Hospital stocks remained flat despite the Federal Reserve's decision this week to hold interest rates steady for at least another month.
By standing pat, Chair Janet Yellen kept the federal rate at historic low levels of .25% to .5%., a plus for hospitals looking to expand or refinance. Hospitals, especially the not-for-profits, rely heavily on bond debt for financing.
The biggest stock mover of the week was Community Health Systems of Franklin, Tenn., and it was in the negative column. The giant hospital chain made news last Friday when it was reported that the company was exploring a sale of the company or big chunks of it.
On that news, the company's depressed stock price rose 16% on a single day to $12.29 from $10.62 at the previous day's close.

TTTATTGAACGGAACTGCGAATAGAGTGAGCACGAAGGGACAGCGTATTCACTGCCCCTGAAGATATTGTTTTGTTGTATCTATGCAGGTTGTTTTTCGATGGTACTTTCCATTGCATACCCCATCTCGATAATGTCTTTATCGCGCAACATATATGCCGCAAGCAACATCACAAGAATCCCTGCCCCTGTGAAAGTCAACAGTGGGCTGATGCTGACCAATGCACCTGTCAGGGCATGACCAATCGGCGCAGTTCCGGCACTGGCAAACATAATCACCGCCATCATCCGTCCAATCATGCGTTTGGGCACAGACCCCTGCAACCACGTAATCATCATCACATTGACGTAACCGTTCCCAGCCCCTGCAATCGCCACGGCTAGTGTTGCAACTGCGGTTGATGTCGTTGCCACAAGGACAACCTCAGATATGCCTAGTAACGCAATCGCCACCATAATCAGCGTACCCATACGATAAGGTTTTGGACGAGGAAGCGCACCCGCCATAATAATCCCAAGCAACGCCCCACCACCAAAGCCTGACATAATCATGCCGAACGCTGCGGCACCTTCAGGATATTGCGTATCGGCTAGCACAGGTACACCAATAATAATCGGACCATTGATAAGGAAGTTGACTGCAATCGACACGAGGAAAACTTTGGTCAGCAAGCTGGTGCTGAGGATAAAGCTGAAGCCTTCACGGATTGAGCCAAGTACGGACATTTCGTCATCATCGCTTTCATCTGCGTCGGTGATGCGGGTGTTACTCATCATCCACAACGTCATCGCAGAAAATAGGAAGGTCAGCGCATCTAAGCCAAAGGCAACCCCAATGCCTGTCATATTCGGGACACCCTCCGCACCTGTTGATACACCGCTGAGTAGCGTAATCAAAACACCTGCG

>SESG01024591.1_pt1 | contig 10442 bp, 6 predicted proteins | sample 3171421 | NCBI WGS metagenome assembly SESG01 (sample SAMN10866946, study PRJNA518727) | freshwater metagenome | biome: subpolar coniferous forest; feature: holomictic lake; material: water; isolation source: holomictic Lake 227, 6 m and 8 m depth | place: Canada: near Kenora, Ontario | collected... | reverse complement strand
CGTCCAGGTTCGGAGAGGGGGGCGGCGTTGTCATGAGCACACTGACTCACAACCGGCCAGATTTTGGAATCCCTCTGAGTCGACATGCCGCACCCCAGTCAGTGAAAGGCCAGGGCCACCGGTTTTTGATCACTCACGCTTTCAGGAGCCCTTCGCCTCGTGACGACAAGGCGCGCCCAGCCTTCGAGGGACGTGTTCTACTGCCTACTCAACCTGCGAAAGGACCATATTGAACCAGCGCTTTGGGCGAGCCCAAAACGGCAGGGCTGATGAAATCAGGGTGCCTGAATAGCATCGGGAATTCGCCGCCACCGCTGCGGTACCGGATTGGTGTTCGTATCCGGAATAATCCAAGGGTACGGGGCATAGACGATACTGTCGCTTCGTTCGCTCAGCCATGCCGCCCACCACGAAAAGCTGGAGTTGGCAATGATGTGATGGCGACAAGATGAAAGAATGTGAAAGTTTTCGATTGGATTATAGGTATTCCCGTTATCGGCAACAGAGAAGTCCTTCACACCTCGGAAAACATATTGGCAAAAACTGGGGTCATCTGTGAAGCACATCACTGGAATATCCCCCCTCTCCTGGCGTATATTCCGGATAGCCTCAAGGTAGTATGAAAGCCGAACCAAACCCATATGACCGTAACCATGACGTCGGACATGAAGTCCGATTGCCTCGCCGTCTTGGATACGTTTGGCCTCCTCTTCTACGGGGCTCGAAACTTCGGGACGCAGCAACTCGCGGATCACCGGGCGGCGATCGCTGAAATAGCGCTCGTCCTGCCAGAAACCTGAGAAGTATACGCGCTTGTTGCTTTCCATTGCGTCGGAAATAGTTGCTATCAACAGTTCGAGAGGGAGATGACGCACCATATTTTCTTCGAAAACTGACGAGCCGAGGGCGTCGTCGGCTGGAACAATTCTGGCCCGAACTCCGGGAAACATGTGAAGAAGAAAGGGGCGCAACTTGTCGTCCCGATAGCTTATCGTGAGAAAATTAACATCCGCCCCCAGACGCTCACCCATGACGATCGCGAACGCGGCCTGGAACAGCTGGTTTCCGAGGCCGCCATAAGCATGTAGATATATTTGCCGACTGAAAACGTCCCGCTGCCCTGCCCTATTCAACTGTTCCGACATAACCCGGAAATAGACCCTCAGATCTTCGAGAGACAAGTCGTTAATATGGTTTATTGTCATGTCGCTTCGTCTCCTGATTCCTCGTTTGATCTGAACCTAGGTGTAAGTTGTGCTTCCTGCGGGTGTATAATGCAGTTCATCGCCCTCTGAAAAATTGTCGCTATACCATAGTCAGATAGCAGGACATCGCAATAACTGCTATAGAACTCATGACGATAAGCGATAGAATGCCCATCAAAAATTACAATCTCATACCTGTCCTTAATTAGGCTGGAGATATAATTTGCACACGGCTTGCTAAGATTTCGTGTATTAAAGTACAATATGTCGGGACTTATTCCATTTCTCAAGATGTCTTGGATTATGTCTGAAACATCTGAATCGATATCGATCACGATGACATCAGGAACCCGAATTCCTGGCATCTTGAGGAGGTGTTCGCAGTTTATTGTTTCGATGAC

However, CHS, the nation's second-largest, investor-owned hospital company, gradually lost the gains this week. It closed Friday at $10.36. A year ago, it traded for about $40 per share until a dramatic falloff in earnings and stock price beginning last summer on flattening volumes from new insurance exchange patients.
Jefferies & Co. healthcare analyst Brian Tanquilut shared a prevailing opinion among analysts that it will be difficult for CHS to sell all of its 159 hospitals to a single buyer, including Apollo Capital Partners, which is rumored to be looking at such a deal.
Tanquilut said with CHS' $15 billion of long-term debt, a buyout would cost north of $20 billion, with an equity group or syndicate having to put in a very high 30% of equity to finance the deal.
Numerous analyst reports agreed, suppressing investor optimism for the shares.
The Modern Healthcare Hospital Stock Index comprised of nine hospital companies including CHS, Tenet Healthcare, LifePoint Health and Universal Health Services posted no gain for the week, closing at 738.75.
The broader NYSE Healthcare Index and S&P 500 Health Care Index each rose 1%.